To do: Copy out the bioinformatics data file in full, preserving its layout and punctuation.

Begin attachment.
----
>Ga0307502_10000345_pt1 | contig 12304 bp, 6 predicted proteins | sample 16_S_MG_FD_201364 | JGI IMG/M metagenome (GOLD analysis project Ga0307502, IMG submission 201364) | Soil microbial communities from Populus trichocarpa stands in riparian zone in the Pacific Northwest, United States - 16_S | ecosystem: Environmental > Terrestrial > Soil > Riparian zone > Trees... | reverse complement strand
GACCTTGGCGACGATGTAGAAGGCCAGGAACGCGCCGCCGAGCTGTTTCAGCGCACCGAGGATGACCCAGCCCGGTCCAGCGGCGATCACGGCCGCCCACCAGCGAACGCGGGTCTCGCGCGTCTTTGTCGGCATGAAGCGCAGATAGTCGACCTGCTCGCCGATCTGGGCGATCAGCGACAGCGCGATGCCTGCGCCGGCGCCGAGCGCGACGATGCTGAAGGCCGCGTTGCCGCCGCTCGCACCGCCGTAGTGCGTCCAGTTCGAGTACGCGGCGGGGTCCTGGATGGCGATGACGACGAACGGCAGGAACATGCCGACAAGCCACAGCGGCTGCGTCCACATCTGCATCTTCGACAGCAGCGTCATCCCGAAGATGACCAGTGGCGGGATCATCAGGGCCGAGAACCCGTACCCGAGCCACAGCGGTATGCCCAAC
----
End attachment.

>Ga0307502_10000345_pt1 | contig 12304 bp, 6 predicted proteins | sample 16_S_MG_FD_201364 | JGI IMG/M metagenome (GOLD analysis project Ga0307502, IMG submission 201364) | Soil microbial communities from Populus trichocarpa stands in riparian zone in the Pacific Northwest, United States - 16_S | ecosystem: Environmental > Terrestrial > Soil > Riparian zone > Trees... | reverse complement strand
GACCTTGGCGACGATGTAGAAGGCCAGGAACGCGCCGCCGAGCTGTTTCAGCGCACCGAGGATGACCCAGCCCGGTCCAGCGGCGATCACGGCCGCCCACCAGCGAACGCGGGTCTCGCGCGTCTTTGTCGGCATGAAGCGCAGATAGTCGACCTGCTCGCCGATCTGGGCGATCAGCGACAGCGCGATGCCTGCGCCGGCGCCGAGCGCGACGATGCTGAAGGCCGCGTTGCCGCCGCTCGCACCGCCGTAGTGCGTCCAGTTCGAGTACGCGGCGGGGTCCTGGATGGCGATGACGACGAACGGCAGGAACATGCCGACAAGCCACAGCGGCTGCGTCCACATCTGCATCTTCGACAGCAGCGTCATCCCGAAGATGACCAGTGGCGGGATCATCAGGGCCGAGAACCCGTACCCGAGCCACAGCGGTATGCCCAAC